“The beauty of that lesson,” added Craig, “is you don’t go beyond yourself. Those lessons are the underpinnings of the success of this third generation.” The firm was able to make solid progress during its first five-plus years with total revenues just north of $140 million, including $38.2 million in ’11 and $35.6 million in ’12, which Zwick said was watershed year in terms of profitability. That year saw the firm open an office in City of Industry, Calif. (moved to Irvine in 2015), and land a nice contract with Deseret Book to do TI build-outs on 30-plus stores in six western states. It also built the new Millcreek Fire Station, the first of eight new stations for Unified Fire Authority in various Salt Lake County cities.
Revenues shot up to $61.5 million in ’13 and have held steady, topping out at a record $73.2 million in ’16. Zwick opened a second Utah office in Cedar City in spring ’15 after landing a contract to build the LDS Cedar City Temple. Both satellite offices are currently thriving, adding to a revenue surge that should top $125 million in ’17 and lay the foundation for another banner year in ’18.
“We’re very optimistic about the next 18 months – all markets are up right now,” said Zwick. “We wanted to capitalize on our presence in Cedar City while building the temple and it’s played out really well. We have five projects from Bryce Canyon to St. George; we’re becoming a serious player in Southern Utah. In California we’ve been able to negotiate some large projects: $67 million in Long Beach, $30 million in Fullerton, and $24 million in Redondo Beach. We see fees coming back a little bit to where they should be, and owners are seeing the value of preconstruction services and are willing to pay for it, because they know the end result will save them money.”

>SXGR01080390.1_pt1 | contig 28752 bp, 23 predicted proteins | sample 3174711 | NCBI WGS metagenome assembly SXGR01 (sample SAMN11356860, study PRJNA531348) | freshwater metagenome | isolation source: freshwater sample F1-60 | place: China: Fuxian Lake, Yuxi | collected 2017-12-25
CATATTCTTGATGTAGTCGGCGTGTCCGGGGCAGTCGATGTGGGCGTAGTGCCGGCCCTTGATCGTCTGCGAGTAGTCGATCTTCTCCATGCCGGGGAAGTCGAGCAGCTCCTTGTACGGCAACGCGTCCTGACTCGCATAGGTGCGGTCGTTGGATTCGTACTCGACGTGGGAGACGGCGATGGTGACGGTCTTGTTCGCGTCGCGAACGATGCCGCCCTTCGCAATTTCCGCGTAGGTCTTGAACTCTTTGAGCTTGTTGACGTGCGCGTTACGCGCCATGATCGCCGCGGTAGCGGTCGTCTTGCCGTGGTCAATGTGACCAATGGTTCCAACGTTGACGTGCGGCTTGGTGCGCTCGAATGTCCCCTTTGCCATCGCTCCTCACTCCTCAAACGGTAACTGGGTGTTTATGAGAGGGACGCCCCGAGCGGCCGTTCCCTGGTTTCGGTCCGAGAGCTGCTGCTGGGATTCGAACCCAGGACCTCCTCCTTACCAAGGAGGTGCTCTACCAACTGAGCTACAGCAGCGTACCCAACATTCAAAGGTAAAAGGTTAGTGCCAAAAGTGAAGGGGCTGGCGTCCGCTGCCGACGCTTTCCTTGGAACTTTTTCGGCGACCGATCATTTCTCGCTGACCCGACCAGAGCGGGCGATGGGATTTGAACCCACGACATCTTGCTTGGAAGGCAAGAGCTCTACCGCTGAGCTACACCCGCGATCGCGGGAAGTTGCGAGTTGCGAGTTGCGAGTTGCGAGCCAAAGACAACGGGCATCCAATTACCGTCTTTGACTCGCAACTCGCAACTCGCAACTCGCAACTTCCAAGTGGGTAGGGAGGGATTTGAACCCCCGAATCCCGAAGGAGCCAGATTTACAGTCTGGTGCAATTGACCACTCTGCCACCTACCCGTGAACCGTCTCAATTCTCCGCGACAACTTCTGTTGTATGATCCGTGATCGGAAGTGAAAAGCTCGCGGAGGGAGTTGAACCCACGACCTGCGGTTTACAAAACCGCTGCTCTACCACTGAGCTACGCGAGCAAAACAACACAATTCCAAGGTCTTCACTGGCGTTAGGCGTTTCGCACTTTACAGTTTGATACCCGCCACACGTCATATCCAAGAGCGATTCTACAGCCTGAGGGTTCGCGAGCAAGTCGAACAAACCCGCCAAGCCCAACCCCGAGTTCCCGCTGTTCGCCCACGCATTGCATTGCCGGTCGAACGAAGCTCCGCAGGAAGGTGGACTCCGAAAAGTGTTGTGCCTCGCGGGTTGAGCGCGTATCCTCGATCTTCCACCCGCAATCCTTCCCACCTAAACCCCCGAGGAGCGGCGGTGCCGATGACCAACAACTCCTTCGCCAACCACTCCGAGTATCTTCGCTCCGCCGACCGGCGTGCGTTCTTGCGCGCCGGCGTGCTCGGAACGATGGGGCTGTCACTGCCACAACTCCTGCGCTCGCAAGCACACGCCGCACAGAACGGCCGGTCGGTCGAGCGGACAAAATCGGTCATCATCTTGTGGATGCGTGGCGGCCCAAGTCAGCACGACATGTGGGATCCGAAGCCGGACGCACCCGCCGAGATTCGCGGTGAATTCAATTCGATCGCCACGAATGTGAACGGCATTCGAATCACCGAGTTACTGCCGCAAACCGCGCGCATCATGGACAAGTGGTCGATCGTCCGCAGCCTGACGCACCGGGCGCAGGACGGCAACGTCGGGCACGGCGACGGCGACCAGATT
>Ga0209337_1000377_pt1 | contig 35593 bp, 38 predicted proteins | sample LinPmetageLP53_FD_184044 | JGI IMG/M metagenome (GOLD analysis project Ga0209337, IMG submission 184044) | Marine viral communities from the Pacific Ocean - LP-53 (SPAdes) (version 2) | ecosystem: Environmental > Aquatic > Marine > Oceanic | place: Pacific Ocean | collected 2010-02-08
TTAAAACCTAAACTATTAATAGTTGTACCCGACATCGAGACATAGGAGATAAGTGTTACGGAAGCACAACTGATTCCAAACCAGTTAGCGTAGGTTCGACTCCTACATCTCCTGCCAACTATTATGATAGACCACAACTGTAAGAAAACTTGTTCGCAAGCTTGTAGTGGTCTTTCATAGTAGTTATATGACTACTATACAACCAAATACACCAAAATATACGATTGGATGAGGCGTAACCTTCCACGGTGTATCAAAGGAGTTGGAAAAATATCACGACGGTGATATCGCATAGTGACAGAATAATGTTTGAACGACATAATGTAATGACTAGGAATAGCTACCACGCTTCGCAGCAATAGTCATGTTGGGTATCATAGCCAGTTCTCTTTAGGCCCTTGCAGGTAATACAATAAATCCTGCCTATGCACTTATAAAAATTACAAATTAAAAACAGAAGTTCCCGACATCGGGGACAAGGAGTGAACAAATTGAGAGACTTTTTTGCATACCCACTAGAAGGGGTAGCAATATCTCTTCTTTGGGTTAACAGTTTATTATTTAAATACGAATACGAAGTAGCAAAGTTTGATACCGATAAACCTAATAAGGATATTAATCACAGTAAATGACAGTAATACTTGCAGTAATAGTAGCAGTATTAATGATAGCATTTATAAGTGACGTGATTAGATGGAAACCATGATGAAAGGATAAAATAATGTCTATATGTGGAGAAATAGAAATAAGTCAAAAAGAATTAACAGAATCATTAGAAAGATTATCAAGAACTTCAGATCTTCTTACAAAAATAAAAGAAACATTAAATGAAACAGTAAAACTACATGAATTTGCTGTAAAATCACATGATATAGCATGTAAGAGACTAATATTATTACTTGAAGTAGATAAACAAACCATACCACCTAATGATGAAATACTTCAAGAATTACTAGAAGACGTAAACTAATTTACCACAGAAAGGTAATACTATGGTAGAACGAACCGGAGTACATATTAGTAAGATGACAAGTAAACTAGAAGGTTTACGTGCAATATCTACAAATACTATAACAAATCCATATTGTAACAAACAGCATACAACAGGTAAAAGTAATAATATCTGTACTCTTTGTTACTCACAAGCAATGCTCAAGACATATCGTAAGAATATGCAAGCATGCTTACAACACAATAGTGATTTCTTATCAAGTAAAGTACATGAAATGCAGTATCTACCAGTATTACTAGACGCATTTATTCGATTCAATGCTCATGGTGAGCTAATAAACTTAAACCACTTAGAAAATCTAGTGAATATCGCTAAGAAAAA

Zwick is also excited to bring his father on board in a larger capacity, even if it’s on a part-time basis.
“I’ve got to work out his wage first,” Zwick chuckled. “He couldn’t be happier. He loves seeing the Zwick flag flying and takes a lot of pride in the name. Every week he walks a job site on his own. If it doesn’t look great, he’ll call me and tell me to tighten it up. We’ll get him involved with certain projects and certain people. He’s been a great sounding board from day one and we’re exciting he’s coming back.”